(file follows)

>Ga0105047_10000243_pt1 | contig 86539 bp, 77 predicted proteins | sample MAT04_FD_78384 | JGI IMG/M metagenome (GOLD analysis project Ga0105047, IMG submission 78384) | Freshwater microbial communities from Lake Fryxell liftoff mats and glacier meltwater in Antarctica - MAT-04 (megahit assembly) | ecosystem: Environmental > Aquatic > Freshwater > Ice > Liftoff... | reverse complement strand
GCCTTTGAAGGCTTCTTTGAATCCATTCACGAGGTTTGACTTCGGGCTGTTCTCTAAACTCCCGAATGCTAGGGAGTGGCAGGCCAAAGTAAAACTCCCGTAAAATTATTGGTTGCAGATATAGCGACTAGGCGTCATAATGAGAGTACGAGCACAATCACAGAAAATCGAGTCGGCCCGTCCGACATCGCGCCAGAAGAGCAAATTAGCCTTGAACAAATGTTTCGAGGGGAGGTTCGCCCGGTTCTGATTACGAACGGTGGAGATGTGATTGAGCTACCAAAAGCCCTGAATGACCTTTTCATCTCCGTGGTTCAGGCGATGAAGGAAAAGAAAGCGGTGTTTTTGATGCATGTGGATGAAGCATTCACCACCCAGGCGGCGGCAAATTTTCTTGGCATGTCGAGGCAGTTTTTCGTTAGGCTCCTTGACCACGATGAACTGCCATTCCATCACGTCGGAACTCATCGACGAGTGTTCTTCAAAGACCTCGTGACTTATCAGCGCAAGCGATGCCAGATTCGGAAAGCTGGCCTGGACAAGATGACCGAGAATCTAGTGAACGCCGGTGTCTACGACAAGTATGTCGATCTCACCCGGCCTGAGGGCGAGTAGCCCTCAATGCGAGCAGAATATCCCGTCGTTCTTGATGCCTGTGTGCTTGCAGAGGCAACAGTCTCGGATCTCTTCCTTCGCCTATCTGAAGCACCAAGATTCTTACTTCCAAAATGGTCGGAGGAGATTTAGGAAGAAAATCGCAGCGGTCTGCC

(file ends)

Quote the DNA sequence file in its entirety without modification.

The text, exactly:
>Ga0105047_10000243_pt1 | contig 86539 bp, 77 predicted proteins | sample MAT04_FD_78384 | JGI IMG/M metagenome (GOLD analysis project Ga0105047, IMG submission 78384) | Freshwater microbial communities from Lake Fryxell liftoff mats and glacier meltwater in Antarctica - MAT-04 (megahit assembly) | ecosystem: Environmental > Aquatic > Freshwater > Ice > Liftoff... | reverse complement strand
GCCTTTGAAGGCTTCTTTGAATCCATTCACGAGGTTTGACTTCGGGCTGTTCTCTAAACTCCCGAATGCTAGGGAGTGGCAGGCCAAAGTAAAACTCCCGTAAAATTATTGGTTGCAGATATAGCGACTAGGCGTCATAATGAGAGTACGAGCACAATCACAGAAAATCGAGTCGGCCCGTCCGACATCGCGCCAGAAGAGCAAATTAGCCTTGAACAAATGTTTCGAGGGGAGGTTCGCCCGGTTCTGATTACGAACGGTGGAGATGTGATTGAGCTACCAAAAGCCCTGAATGACCTTTTCATCTCCGTGGTTCAGGCGATGAAGGAAAAGAAAGCGGTGTTTTTGATGCATGTGGATGAAGCATTCACCACCCAGGCGGCGGCAAATTTTCTTGGCATGTCGAGGCAGTTTTTCGTTAGGCTCCTTGACCACGATGAACTGCCATTCCATCACGTCGGAACTCATCGACGAGTGTTCTTCAAAGACCTCGTGACTTATCAGCGCAAGCGATGCCAGATTCGGAAAGCTGGCCTGGACAAGATGACCGAGAATCTAGTGAACGCCGGTGTCTACGACAAGTATGTCGATCTCACCCGGCCTGAGGGCGAGTAGCCCTCAATGCGAGCAGAATATCCCGTCGTTCTTGATGCCTGTGTGCTTGCAGAGGCAACAGTCTCGGATCTCTTCCTTCGCCTATCTGAAGCACCAAGATTCTTACTTCCAAAATGGTCGGAGGAGATTTAGGAAGAAAATCGCAGCGGTCTGCC